There was an increasing sense among many people that the government was misleading the American people about a war without a clear beginning or end. When General Westmoreland called for still more troops to be sent to Vietnam, Clark Clifford, a member of Johnson's own cabinet, came out against the war.

There had been a small movement of opposition to the war within certain quarters of the United States starting in 1964, especially on certain college campuses. This was happening during a time of unprecedented leftist student activism, and of the arrival at college age of the demographically significant "Baby Boomers." World War II ended in 1945, and the Korean conflict ended in 1953; thus most, if not all, of the "Baby Boomers" had never been exposed to war. In addition, the Vietnam War was unprecedented for the intensity of media coverage--it has been called the first television war--as well as for the stridency of opposition to the war by the so-called "New Left."

Many young men feared being sent to Vietnam, and hundreds of them fled to Canada or Sweden to avoid the draft. At that time, not all men of draft age were actually conscripted; the Selective Service Board used a lottery system to select draftees. Some men found sympathetic doctors who could find a medical basis for classifying as 4F, making them ineligible to be drafted. Others took advantage of a student deferment. Still others joined the National Guard or entered the Peace Corps as a way of avoiding Vietnam. All of these issues raised concerns about the fairness of who got selected for combat, since it was often the poor or those without connections who were assigned to combat units.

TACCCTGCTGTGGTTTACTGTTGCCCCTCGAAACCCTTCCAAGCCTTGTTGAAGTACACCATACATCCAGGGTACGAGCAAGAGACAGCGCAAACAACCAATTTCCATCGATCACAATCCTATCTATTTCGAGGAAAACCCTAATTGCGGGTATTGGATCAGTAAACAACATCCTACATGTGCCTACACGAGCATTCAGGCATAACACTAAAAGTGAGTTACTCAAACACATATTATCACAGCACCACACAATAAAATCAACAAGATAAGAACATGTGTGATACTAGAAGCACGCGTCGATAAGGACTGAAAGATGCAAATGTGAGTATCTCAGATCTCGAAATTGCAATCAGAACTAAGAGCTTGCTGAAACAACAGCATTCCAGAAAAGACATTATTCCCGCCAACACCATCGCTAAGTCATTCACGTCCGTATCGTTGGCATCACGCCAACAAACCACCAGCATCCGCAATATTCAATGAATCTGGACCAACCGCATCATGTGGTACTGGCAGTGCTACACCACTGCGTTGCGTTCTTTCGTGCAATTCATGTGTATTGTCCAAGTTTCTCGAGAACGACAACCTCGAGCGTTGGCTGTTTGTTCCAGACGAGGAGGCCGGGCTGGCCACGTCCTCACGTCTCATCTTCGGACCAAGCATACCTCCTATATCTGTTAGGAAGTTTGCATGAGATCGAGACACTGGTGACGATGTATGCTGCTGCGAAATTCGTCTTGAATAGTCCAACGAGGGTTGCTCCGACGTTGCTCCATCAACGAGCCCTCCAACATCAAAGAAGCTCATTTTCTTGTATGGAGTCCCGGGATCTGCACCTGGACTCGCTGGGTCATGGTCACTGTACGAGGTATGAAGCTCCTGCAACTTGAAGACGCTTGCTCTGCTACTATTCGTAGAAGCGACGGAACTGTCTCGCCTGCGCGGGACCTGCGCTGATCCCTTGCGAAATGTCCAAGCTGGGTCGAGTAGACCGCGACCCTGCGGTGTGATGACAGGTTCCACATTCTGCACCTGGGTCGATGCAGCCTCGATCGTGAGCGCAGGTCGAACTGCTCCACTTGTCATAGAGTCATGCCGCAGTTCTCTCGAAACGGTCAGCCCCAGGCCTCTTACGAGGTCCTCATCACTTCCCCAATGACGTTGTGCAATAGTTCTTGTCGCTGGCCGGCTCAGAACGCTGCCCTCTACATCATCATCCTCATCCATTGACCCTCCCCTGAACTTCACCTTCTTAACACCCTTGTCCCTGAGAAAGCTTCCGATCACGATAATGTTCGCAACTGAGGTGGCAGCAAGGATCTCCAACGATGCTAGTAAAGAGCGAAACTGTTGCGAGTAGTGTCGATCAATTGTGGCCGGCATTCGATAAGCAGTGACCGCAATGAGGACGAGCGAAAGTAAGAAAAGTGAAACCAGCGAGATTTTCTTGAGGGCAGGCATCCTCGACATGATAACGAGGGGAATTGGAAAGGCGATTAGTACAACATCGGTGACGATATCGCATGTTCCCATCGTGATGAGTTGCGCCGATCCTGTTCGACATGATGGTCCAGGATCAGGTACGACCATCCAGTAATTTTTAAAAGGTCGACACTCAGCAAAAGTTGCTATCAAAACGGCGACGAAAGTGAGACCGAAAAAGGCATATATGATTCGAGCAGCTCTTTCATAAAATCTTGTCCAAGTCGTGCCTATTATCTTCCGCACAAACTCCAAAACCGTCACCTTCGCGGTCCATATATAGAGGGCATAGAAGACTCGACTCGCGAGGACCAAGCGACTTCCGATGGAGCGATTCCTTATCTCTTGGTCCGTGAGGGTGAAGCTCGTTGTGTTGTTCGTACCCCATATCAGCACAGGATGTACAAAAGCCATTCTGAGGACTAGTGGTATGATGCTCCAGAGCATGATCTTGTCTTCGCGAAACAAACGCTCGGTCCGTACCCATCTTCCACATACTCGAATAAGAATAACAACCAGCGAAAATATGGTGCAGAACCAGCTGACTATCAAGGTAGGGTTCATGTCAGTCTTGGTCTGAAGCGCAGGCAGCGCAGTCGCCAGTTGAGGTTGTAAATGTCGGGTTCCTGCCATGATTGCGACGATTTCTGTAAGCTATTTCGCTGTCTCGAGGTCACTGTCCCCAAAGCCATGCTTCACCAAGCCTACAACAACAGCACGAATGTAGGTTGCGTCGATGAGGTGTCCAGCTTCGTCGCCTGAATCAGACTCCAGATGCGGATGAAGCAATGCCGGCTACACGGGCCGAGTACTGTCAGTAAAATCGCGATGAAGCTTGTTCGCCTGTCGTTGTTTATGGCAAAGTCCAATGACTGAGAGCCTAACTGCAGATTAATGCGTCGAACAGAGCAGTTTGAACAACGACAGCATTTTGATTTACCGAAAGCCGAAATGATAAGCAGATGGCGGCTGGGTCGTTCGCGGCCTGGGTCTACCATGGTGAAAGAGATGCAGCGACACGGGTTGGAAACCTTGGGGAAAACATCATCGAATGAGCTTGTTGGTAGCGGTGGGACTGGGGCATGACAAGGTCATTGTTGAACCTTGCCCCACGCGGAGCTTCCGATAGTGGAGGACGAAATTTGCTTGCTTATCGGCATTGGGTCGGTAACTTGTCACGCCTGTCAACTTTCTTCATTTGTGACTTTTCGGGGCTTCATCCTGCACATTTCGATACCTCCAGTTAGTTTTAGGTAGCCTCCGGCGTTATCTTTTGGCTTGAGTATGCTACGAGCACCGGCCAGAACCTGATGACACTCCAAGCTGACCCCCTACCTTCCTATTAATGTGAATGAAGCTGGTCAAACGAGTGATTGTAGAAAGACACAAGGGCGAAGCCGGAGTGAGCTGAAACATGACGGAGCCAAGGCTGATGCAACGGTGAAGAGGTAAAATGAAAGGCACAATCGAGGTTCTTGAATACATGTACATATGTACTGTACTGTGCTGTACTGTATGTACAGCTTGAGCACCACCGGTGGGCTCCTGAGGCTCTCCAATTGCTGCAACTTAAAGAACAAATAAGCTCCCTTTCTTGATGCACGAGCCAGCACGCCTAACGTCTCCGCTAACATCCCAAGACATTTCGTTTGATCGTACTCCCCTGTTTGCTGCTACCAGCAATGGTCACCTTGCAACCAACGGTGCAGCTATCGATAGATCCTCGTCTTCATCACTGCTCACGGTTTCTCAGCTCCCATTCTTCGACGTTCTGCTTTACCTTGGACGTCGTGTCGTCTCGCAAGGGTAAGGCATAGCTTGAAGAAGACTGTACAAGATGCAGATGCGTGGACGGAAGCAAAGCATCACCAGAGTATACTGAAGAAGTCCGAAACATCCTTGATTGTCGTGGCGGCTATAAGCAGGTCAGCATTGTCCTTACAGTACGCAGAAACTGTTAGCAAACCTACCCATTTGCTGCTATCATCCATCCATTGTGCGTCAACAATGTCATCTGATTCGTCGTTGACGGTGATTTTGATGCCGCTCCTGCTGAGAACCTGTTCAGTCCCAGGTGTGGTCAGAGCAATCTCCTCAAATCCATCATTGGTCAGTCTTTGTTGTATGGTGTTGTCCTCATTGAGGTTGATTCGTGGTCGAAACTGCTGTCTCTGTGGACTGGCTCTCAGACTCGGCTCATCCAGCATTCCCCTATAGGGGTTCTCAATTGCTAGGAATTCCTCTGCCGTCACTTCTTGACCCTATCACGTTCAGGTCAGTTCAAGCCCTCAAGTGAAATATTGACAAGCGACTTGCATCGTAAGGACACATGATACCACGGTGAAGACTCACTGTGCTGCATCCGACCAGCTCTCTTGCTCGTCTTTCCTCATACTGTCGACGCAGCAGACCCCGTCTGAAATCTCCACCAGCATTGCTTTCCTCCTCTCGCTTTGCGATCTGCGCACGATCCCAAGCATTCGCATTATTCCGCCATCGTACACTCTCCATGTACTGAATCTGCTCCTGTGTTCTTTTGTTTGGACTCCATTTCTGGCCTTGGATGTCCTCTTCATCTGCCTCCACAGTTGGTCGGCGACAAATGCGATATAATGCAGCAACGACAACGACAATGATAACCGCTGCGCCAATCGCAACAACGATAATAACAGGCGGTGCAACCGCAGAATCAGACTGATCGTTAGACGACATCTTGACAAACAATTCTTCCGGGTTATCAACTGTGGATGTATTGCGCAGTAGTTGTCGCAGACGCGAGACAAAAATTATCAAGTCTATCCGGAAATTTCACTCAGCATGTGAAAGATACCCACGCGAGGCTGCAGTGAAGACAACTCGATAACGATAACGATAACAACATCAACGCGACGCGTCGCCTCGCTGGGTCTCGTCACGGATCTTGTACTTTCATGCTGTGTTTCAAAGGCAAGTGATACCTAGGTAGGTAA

The American people became polarized over the war. Many supporters of the war argued for what was known as the Domino Theory, which held that if the South fell to communist guerillas, other nations, primarily in Southeast Asia, would succumb in short succession, much like falling dominoes. Military critics of the war pointed out that the conflict was political and that the military mission lacked clear objectives. Civilian critics of the war argued that the government of South Vietnam lacked political legitimacy, and that support for the war was immoral.
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PostPosted: 01.03.2007, 07:40    Post subject: Reply with quote

The growing anti-war movement alarmed many in the US government. On August 16, 1966 the House Un-American Activities Committee began investigations of Americans who were suspected of aiding the Viet Cong, with the intent to introduce legislation making these activities illegal. Anti-war demonstrators disrupted the meeting and 50 were arrested.

On February 1, 1968, a suspected Viet Cong officer was summarily executed by Nguyen Ngoc Loan, a South Vietnamese National Police Chief. Loan shot the suspect in the head on a public street in front of journalists. The execution was filmed and photographed and helped sway public opinion in the United States against the war.